The number of ticks in the UK is growing rapidly. To help minimise the risk to your dog we would recommend the following:
**Get into the habit of checking your dog for ticks on returning from woodland or grassland walks.
**Regular grooming is recommend as this will help you spot any ticks that may have locked on to your dog in more hidden spots
**Treat your dog regularly with tick preventative to help minimise the risk of ticks attaching
**Remove the tick with care** If you do find a tick it is important to remove and dispose of it with care. We always recommend using a proper tick remover (the tick twister is the most effective tool). Do not try to burn off, smother, cut off or pull off with tweezers as this can increase the risk of the head staying in the skin which can increase the chance of infection or disease spreading.
It may seem like this message is overkill but, aside from ticks just being nasty little critters, they can pose a serious health threat to you and your dog. Lyme disease can be spread via ticks.
Symptoms of Lyme disease can include lameness, lethargy and fever and if they are left untreated your dog can develop kidney disease and heart failure. If you are at all worried please do contact your vet asap.
At the shop we stock the fantastically handy tick twisters and natural remedies which can be useful for helping to deter ticks from attaching to your dog. There are also chemical treatments which are available via your Vet (or online specialists) too. If you need help identifying or removing a tick don't be afraid to ask your Vet for advice and we are always on hand with tick twisters at the shop too.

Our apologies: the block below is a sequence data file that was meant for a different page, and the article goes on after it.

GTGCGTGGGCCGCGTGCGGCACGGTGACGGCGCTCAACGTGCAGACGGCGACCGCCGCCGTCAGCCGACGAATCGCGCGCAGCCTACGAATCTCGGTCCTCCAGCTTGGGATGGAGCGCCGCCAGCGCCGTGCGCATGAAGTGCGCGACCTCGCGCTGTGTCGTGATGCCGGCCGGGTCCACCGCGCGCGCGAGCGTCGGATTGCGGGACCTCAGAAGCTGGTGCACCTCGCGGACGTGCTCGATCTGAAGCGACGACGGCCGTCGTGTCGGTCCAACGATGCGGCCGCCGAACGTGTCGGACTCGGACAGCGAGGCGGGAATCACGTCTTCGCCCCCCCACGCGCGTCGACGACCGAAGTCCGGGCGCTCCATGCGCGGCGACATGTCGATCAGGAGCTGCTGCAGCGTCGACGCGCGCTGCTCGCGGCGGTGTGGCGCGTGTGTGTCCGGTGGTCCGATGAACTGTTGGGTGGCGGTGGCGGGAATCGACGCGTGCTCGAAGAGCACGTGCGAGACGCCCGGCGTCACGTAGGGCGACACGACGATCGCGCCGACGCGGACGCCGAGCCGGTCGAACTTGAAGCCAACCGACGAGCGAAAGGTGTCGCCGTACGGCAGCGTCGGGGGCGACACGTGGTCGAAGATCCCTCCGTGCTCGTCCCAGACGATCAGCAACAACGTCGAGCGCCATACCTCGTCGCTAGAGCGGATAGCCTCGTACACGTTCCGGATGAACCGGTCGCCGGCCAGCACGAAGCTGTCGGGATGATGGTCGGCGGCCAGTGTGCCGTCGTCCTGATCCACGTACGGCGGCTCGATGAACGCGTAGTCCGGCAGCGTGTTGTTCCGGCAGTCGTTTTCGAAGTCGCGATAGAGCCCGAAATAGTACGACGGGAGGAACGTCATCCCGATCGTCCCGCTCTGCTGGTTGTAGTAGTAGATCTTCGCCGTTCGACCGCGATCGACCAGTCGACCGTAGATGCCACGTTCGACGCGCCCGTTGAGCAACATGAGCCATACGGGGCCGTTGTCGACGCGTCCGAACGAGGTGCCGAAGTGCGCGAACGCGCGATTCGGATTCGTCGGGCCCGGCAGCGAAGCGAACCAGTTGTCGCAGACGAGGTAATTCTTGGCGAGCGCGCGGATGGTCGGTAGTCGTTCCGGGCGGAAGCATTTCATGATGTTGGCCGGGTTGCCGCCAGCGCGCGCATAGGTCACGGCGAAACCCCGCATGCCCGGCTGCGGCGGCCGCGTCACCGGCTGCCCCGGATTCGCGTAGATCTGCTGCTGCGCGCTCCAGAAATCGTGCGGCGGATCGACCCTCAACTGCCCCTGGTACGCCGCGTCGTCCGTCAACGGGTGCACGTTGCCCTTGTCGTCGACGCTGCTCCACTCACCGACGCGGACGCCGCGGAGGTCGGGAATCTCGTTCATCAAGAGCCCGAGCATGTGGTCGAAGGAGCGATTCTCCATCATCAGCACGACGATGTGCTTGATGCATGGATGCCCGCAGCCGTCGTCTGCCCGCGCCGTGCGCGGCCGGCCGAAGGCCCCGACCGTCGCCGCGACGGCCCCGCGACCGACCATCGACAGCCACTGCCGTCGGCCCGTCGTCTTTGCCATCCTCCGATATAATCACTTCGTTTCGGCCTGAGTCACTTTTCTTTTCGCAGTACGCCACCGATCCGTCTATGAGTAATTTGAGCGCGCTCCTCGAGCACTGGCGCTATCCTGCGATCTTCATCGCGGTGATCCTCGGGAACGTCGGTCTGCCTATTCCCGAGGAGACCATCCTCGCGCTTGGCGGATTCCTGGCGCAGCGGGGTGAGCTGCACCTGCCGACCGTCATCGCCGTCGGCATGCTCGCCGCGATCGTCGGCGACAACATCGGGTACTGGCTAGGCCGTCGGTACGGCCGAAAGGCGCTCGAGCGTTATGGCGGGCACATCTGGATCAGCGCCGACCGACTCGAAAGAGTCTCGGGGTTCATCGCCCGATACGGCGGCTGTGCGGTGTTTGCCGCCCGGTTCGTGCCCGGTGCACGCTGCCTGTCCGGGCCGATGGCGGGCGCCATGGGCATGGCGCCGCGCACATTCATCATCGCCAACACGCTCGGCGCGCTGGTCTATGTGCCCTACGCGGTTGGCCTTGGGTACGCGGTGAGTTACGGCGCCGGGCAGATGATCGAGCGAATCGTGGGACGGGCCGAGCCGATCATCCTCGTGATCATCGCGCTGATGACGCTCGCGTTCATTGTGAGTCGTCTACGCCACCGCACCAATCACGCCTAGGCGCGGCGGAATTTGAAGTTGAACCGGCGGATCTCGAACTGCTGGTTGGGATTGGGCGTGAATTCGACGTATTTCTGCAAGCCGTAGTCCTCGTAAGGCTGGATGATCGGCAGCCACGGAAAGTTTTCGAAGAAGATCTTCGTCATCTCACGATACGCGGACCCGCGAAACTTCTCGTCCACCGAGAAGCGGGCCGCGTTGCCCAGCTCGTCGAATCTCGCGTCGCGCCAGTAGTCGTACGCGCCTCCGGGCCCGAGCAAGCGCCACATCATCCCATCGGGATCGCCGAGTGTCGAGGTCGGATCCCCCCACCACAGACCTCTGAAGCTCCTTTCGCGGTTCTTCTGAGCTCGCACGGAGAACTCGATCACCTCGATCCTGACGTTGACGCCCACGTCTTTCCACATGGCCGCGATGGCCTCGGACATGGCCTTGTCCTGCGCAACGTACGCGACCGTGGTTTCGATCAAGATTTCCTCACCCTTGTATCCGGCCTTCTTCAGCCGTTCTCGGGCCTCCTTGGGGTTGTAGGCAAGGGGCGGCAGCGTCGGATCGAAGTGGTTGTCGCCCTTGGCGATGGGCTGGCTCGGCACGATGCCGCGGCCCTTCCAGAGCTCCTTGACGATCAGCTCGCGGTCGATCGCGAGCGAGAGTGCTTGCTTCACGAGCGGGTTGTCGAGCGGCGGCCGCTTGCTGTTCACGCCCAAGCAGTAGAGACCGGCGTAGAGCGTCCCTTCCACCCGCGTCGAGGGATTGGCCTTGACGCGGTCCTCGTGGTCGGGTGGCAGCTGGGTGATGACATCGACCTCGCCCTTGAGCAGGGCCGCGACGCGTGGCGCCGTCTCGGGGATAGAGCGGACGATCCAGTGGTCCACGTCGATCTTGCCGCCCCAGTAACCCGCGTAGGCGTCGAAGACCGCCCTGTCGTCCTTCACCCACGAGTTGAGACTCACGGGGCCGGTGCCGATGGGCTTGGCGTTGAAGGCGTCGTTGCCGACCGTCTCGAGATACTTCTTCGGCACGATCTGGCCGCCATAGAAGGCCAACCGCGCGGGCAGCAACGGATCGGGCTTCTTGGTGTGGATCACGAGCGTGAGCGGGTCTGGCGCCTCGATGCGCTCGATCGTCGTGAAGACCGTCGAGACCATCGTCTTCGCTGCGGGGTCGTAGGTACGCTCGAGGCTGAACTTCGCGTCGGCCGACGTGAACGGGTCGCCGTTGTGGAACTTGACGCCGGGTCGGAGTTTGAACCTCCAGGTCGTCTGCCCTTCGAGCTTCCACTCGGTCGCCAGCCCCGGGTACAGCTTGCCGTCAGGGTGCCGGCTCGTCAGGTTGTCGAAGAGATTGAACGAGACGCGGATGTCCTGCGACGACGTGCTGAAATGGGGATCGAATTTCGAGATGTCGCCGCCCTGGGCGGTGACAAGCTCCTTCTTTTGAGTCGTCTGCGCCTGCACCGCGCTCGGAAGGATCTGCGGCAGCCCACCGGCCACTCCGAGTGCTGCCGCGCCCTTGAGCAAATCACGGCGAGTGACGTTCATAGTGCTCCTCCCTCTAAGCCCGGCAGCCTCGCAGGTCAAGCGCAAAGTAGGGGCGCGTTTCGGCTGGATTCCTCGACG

The Big Tick Project has also been launched and this aims to raise awareness of the risks and symptoms associated with tick-borne disease, and to educate owners about how they can reduce their dog’s exposure to ticks and the diseases they carry.
As part of the project Vets across the UK are submitting the largest nationwide collection of ticks from dogs in a bid to help scientists, led by Professor Richard Wall at the University of Bristol, track what is feared to be a growing threat to people and their dogs from tick-borne diseases. We will be watching the progress of this project with great interest and will make sure we also update on our website.